Final Thought: Dante’s Inferno will push the envelope with blood, gore, sex and nudity. But today’s market can handle all the above as long as you package it with an “M” for Mature rating and classify it as a form of entertainment which it truly is. Understand that re-creation of games has been done for years and I say if another developer pulls it off, we, the player wins. Throughout the story you’ll cross paths with biblical figures from Pontius Pilate to Lucifer himself. Keep the kiddies away from him and look above the belt for those scenes, geeez! Lastly, for those who picked up the PS3 Divine Edition, you’ll be treated to know that come March there will be a DLC named Dark Forest and it’s the prequel that will hopefully shed some light on Dante’s life. Hold onto those codes.  For those who would like to nibble on this appetizer that is Dante’s Inferno before the big meal ticket God of War III, this will be your last chance.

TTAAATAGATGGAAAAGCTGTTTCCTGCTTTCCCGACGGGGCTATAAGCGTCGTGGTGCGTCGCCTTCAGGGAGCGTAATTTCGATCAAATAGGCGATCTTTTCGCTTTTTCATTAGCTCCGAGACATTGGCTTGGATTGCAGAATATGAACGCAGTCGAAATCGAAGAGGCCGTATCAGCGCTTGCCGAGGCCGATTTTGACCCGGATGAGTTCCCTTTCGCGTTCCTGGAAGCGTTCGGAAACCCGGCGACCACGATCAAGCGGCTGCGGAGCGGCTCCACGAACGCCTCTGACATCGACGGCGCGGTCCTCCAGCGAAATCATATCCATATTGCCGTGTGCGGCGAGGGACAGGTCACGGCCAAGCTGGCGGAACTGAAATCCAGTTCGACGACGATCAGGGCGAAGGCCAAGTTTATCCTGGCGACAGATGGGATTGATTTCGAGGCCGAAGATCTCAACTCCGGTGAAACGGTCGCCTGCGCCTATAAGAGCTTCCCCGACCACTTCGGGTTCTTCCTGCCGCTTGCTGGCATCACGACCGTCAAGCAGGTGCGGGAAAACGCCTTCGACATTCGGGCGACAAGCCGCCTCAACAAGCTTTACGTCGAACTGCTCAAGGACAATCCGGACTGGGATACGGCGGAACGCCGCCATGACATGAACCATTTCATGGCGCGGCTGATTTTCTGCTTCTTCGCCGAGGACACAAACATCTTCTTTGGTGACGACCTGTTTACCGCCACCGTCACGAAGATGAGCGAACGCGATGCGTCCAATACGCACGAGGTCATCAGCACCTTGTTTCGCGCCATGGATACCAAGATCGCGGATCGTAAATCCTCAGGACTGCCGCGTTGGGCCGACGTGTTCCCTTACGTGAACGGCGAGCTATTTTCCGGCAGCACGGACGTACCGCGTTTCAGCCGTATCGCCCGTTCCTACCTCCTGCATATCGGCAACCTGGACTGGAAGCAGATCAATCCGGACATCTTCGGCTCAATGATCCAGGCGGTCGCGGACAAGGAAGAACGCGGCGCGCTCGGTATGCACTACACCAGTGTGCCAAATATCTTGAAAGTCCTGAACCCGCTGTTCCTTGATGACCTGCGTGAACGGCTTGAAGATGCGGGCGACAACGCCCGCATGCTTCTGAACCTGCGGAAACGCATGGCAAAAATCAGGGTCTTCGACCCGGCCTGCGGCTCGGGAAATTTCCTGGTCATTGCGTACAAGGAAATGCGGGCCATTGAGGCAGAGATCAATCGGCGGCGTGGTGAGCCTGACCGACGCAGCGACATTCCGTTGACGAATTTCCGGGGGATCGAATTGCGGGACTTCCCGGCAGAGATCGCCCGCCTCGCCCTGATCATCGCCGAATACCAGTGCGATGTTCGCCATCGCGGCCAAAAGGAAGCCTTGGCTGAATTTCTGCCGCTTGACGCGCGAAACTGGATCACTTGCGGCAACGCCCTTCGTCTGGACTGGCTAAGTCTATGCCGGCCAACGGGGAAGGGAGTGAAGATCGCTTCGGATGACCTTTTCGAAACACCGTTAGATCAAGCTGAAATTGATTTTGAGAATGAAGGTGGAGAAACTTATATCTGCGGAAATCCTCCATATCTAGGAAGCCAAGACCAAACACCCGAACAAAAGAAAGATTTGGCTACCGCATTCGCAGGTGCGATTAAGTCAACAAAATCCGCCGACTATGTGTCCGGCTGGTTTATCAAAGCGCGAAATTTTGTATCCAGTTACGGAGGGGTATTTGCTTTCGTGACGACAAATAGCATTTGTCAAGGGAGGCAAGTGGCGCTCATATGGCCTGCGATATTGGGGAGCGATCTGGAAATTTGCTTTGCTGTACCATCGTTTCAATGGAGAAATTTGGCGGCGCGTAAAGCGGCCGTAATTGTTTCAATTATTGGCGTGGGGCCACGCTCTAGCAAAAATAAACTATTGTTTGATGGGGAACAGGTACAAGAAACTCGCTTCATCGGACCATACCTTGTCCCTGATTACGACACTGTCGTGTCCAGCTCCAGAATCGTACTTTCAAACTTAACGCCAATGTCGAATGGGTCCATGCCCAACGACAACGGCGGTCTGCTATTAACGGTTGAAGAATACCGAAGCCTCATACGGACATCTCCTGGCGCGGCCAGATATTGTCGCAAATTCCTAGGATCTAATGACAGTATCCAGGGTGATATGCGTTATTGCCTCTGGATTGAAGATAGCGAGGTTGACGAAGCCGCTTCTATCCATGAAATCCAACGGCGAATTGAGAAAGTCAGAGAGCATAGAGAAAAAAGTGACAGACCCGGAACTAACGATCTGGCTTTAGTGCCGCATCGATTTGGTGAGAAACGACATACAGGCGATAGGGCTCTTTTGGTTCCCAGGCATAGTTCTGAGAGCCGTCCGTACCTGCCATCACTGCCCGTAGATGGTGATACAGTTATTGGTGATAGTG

8/10